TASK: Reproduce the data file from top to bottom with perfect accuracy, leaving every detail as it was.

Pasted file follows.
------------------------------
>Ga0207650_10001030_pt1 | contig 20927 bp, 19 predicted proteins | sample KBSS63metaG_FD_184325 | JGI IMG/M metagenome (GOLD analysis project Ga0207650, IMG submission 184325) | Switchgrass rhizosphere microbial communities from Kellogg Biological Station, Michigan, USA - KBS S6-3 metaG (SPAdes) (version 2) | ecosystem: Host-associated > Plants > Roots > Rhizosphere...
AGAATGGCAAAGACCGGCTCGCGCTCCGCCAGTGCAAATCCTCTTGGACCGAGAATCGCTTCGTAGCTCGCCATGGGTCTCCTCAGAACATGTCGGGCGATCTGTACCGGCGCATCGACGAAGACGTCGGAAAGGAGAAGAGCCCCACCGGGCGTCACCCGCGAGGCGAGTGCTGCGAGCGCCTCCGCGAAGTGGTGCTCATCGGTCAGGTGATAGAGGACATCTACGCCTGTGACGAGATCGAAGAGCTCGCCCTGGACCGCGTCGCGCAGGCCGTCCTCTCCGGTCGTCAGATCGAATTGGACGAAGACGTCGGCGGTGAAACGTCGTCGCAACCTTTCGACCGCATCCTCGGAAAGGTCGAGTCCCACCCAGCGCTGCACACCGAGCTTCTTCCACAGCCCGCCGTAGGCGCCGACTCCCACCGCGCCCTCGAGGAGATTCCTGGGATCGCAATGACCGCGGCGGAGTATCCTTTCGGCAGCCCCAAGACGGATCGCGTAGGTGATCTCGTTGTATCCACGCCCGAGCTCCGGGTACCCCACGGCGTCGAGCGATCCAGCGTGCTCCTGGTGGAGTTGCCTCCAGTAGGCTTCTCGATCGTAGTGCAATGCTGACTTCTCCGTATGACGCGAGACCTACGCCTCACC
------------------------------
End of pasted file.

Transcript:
>Ga0207650_10001030_pt1 | contig 20927 bp, 19 predicted proteins | sample KBSS63metaG_FD_184325 | JGI IMG/M metagenome (GOLD analysis project Ga0207650, IMG submission 184325) | Switchgrass rhizosphere microbial communities from Kellogg Biological Station, Michigan, USA - KBS S6-3 metaG (SPAdes) (version 2) | ecosystem: Host-associated > Plants > Roots > Rhizosphere...
AGAATGGCAAAGACCGGCTCGCGCTCCGCCAGTGCAAATCCTCTTGGACCGAGAATCGCTTCGTAGCTCGCCATGGGTCTCCTCAGAACATGTCGGGCGATCTGTACCGGCGCATCGACGAAGACGTCGGAAAGGAGAAGAGCCCCACCGGGCGTCACCCGCGAGGCGAGTGCTGCGAGCGCCTCCGCGAAGTGGTGCTCATCGGTCAGGTGATAGAGGACATCTACGCCTGTGACGAGATCGAAGAGCTCGCCCTGGACCGCGTCGCGCAGGCCGTCCTCTCCGGTCGTCAGATCGAATTGGACGAAGACGTCGGCGGTGAAACGTCGTCGCAACCTTTCGACCGCATCCTCGGAAAGGTCGAGTCCCACCCAGCGCTGCACACCGAGCTTCTTCCACAGCCCGCCGTAGGCGCCGACTCCCACCGCGCCCTCGAGGAGATTCCTGGGATCGCAATGACCGCGGCGGAGTATCCTTTCGGCAGCCCCAAGACGGATCGCGTAGGTGATCTCGTTGTATCCACGCCCGAGCTCCGGGTACCCCACGGCGTCGAGCGATCCAGCGTGCTCCTGGTGGAGTTGCCTCCAGTAGGCTTCTCGATCGTAGTGCAATGCTGACTTCTCCGTATGACGCGAGACCTACGCCTCACC